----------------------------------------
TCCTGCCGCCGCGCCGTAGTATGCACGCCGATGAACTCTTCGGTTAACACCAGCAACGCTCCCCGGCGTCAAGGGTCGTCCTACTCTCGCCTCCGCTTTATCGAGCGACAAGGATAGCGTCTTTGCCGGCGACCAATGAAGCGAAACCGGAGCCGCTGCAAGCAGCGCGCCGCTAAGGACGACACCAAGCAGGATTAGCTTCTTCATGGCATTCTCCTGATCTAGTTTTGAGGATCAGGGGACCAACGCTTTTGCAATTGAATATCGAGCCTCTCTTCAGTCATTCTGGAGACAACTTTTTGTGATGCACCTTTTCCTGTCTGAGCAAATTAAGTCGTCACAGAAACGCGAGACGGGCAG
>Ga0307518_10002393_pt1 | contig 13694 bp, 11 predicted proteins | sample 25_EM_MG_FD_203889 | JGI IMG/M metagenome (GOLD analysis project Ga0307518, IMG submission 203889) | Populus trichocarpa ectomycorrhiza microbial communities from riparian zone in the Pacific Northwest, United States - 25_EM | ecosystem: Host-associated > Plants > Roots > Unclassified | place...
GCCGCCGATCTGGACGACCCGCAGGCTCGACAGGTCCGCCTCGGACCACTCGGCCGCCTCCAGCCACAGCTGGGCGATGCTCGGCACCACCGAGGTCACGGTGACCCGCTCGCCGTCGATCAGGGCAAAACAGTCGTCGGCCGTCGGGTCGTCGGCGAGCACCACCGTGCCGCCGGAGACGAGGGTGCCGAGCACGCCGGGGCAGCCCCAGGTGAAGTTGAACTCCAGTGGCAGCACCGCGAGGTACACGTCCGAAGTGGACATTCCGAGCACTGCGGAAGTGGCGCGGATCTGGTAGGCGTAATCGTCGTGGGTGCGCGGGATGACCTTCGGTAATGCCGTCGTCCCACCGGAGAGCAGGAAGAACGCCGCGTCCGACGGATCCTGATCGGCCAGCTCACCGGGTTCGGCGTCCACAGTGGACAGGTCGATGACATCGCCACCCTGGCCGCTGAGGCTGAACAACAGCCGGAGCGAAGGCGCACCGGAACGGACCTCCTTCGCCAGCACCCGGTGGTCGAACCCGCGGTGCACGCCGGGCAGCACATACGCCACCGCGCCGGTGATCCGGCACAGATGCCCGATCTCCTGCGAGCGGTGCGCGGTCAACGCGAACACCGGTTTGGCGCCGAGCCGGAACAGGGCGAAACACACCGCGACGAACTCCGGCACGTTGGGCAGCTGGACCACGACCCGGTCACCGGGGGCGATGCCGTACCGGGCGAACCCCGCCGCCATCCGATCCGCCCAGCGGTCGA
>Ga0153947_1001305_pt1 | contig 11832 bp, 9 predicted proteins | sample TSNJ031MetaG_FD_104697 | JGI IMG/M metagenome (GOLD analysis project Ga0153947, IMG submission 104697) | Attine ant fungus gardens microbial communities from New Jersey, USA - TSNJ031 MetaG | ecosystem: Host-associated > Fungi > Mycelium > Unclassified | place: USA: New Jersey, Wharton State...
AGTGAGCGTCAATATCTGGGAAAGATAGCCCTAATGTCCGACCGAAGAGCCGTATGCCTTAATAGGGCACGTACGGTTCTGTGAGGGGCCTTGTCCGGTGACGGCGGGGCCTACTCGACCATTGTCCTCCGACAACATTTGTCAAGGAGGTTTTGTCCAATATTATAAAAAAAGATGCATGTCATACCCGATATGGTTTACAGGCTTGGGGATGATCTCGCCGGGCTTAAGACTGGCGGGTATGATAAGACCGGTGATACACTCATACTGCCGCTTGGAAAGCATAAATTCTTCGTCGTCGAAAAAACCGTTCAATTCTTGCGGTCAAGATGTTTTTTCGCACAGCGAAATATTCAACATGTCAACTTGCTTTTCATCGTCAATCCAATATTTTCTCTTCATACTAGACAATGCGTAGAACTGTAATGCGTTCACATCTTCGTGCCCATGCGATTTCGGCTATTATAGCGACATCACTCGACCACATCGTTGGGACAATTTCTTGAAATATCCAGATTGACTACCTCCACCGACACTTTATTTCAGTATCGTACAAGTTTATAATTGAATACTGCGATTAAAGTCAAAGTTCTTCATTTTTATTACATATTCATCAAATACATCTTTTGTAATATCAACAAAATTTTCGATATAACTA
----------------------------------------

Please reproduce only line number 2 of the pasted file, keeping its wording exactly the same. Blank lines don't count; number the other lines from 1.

>Ga0307518_10002393_pt1 | contig 13694 bp, 11 predicted proteins | sample 25_EM_MG_FD_203889 | JGI IMG/M metagenome (GOLD analysis project Ga0307518, IMG submission 203889) | Populus trichocarpa ectomycorrhiza microbial communities from riparian zone in the Pacific Northwest, United States - 25_EM | ecosystem: Host-associated > Plants > Roots > Unclassified | place...